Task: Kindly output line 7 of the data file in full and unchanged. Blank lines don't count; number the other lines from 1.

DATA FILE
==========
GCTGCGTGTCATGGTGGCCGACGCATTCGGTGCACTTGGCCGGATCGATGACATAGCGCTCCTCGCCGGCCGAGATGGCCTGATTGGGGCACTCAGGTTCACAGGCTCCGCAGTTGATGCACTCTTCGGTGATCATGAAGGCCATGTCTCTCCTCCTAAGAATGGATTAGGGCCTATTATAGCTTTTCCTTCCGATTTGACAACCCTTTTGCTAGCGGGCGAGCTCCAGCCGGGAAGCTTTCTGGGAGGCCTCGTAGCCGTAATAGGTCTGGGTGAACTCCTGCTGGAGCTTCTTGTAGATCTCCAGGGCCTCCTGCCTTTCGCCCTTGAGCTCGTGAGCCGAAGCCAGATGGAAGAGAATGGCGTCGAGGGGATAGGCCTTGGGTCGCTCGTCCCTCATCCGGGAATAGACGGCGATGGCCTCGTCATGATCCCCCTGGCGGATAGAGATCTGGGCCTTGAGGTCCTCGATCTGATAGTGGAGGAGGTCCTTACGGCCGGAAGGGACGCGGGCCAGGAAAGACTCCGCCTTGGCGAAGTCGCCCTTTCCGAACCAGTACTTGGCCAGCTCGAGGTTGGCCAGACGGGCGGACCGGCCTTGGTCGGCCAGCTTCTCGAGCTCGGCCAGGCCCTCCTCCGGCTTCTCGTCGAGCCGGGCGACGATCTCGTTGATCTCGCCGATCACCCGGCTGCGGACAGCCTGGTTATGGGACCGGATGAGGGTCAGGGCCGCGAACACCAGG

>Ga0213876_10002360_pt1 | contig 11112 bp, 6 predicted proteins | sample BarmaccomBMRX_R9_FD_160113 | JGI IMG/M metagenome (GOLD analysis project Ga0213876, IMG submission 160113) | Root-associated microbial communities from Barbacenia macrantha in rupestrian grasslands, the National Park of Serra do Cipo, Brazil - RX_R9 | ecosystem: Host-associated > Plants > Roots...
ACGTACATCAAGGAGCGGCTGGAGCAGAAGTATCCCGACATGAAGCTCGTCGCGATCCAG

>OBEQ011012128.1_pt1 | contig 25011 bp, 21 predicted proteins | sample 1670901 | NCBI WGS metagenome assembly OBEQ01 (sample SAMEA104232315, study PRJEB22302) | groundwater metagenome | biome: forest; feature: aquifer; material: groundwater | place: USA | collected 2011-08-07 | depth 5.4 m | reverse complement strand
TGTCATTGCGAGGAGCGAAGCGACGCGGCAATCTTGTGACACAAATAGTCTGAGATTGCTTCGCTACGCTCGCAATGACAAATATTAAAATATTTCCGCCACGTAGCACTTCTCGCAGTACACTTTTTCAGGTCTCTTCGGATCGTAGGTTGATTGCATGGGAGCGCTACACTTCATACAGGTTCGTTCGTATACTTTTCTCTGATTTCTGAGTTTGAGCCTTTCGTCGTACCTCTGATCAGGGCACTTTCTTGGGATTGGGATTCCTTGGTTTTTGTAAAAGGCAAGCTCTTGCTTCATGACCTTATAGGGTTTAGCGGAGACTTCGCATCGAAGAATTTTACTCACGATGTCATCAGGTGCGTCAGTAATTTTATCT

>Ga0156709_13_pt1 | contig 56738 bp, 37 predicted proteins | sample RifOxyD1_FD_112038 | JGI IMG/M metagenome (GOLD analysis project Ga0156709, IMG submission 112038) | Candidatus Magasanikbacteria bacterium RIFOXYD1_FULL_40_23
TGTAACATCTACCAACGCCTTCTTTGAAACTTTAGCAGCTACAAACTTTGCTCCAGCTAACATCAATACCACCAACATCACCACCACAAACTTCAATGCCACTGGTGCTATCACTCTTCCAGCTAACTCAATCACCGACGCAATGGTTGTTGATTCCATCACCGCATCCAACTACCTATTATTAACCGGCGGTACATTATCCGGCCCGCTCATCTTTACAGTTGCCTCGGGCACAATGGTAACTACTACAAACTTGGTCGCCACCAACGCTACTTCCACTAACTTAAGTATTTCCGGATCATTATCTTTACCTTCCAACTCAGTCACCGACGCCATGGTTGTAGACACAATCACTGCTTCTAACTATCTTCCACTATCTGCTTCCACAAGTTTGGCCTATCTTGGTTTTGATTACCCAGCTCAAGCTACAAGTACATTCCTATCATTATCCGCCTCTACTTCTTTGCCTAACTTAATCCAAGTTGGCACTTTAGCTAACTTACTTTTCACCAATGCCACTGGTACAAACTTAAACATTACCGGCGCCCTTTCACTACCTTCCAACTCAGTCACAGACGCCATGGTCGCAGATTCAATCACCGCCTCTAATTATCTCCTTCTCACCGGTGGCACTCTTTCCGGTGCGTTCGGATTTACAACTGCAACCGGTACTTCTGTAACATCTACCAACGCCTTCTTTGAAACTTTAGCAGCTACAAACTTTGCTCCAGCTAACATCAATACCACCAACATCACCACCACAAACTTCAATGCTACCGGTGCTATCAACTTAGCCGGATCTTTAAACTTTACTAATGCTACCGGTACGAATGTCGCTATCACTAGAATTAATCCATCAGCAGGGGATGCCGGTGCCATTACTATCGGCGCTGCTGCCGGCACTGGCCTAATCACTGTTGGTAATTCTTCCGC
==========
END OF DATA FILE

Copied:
TGTAACATCTACCAACGCCTTCTTTGAAACTTTAGCAGCTACAAACTTTGCTCCAGCTAACATCAATACCACCAACATCACCACCACAAACTTCAATGCCACTGGTGCTATCACTCTTCCAGCTAACTCAATCACCGACGCAATGGTTGTTGATTCCATCACCGCATCCAACTACCTATTATTAACCGGCGGTACATTATCCGGCCCGCTCATCTTTACAGTTGCCTCGGGCACAATGGTAACTACTACAAACTTGGTCGCCACCAACGCTACTTCCACTAACTTAAGTATTTCCGGATCATTATCTTTACCTTCCAACTCAGTCACCGACGCCATGGTTGTAGACACAATCACTGCTTCTAACTATCTTCCACTATCTGCTTCCACAAGTTTGGCCTATCTTGGTTTTGATTACCCAGCTCAAGCTACAAGTACATTCCTATCATTATCCGCCTCTACTTCTTTGCCTAACTTAATCCAAGTTGGCACTTTAGCTAACTTACTTTTCACCAATGCCACTGGTACAAACTTAAACATTACCGGCGCCCTTTCACTACCTTCCAACTCAGTCACAGACGCCATGGTCGCAGATTCAATCACCGCCTCTAATTATCTCCTTCTCACCGGTGGCACTCTTTCCGGTGCGTTCGGATTTACAACTGCAACCGGTACTTCTGTAACATCTACCAACGCCTTCTTTGAAACTTTAGCAGCTACAAACTTTGCTCCAGCTAACATCAATACCACCAACATCACCACCACAAACTTCAATGCTACCGGTGCTATCAACTTAGCCGGATCTTTAAACTTTACTAATGCTACCGGTACGAATGTCGCTATCACTAGAATTAATCCATCAGCAGGGGATGCCGGTGCCATTACTATCGGCGCTGCTGCCGGCACTGGCCTAATCACTGTTGGTAATTCTTCCGC